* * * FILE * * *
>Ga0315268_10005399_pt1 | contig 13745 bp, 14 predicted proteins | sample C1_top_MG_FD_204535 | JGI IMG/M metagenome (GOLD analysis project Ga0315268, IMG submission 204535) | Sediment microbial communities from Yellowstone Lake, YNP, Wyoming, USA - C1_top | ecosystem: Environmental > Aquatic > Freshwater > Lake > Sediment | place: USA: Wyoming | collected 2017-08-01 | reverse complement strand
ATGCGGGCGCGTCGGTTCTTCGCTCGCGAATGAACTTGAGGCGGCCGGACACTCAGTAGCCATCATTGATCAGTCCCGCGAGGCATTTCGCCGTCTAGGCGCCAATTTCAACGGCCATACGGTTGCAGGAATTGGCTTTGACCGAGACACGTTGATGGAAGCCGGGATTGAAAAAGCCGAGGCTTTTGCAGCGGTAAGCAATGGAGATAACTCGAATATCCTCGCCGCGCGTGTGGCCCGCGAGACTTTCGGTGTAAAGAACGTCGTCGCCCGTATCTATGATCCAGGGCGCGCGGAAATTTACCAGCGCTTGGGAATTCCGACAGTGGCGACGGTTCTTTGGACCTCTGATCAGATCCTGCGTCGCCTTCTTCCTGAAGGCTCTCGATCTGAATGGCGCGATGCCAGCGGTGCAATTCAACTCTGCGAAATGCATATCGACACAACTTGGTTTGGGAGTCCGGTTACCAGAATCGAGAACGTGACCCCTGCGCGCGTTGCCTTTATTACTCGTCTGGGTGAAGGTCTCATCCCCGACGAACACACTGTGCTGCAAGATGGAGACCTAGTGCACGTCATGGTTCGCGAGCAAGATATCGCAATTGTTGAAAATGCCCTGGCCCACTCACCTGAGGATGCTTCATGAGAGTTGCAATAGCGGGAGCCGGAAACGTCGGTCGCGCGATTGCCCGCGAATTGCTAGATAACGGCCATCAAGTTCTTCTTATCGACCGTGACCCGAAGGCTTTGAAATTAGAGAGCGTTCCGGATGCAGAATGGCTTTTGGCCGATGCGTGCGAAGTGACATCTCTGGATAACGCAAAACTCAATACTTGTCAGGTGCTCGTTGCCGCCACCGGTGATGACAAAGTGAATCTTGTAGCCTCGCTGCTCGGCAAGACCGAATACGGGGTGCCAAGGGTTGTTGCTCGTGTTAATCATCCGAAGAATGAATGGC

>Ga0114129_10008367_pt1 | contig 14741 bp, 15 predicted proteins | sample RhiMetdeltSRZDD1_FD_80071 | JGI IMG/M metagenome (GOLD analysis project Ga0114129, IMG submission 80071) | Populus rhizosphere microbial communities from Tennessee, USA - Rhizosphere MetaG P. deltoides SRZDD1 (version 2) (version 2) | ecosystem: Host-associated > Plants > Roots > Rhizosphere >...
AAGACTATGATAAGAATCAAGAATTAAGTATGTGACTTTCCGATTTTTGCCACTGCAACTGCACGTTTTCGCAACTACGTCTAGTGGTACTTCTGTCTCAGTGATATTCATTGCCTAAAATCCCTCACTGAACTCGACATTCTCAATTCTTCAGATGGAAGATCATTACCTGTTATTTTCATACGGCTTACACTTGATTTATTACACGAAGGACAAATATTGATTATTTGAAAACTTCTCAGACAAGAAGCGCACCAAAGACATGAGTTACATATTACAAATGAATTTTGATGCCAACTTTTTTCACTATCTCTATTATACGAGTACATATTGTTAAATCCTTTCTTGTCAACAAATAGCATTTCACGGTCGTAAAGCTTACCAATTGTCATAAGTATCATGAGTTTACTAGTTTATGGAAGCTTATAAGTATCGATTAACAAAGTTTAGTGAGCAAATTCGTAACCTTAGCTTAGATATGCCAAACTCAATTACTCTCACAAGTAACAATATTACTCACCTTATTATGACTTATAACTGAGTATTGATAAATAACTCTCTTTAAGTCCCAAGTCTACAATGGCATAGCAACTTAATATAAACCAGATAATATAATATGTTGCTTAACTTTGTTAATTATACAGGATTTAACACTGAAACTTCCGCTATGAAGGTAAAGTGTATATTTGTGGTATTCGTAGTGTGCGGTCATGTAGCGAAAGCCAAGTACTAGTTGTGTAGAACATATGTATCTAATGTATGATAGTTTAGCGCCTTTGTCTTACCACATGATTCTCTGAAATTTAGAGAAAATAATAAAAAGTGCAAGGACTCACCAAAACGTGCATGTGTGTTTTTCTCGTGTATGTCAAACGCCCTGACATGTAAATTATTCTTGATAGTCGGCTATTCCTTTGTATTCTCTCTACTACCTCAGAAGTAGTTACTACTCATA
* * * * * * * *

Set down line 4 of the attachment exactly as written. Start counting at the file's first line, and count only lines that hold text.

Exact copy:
AAGACTATGATAAGAATCAAGAATTAAGTATGTGACTTTCCGATTTTTGCCACTGCAACTGCACGTTTTCGCAACTACGTCTAGTGGTACTTCTGTCTCAGTGATATTCATTGCCTAAAATCCCTCACTGAACTCGACATTCTCAATTCTTCAGATGGAAGATCATTACCTGTTATTTTCATACGGCTTACACTTGATTTATTACACGAAGGACAAATATTGATTATTTGAAAACTTCTCAGACAAGAAGCGCACCAAAGACATGAGTTACATATTACAAATGAATTTTGATGCCAACTTTTTTCACTATCTCTATTATACGAGTACATATTGTTAAATCCTTTCTTGTCAACAAATAGCATTTCACGGTCGTAAAGCTTACCAATTGTCATAAGTATCATGAGTTTACTAGTTTATGGAAGCTTATAAGTATCGATTAACAAAGTTTAGTGAGCAAATTCGTAACCTTAGCTTAGATATGCCAAACTCAATTACTCTCACAAGTAACAATATTACTCACCTTATTATGACTTATAACTGAGTATTGATAAATAACTCTCTTTAAGTCCCAAGTCTACAATGGCATAGCAACTTAATATAAACCAGATAATATAATATGTTGCTTAACTTTGTTAATTATACAGGATTTAACACTGAAACTTCCGCTATGAAGGTAAAGTGTATATTTGTGGTATTCGTAGTGTGCGGTCATGTAGCGAAAGCCAAGTACTAGTTGTGTAGAACATATGTATCTAATGTATGATAGTTTAGCGCCTTTGTCTTACCACATGATTCTCTGAAATTTAGAGAAAATAATAAAAAGTGCAAGGACTCACCAAAACGTGCATGTGTGTTTTTCTCGTGTATGTCAAACGCCCTGACATGTAAATTATTCTTGATAGTCGGCTATTCCTTTGTATTCTCTCTACTACCTCAGAAGTAGTTACTACTCATA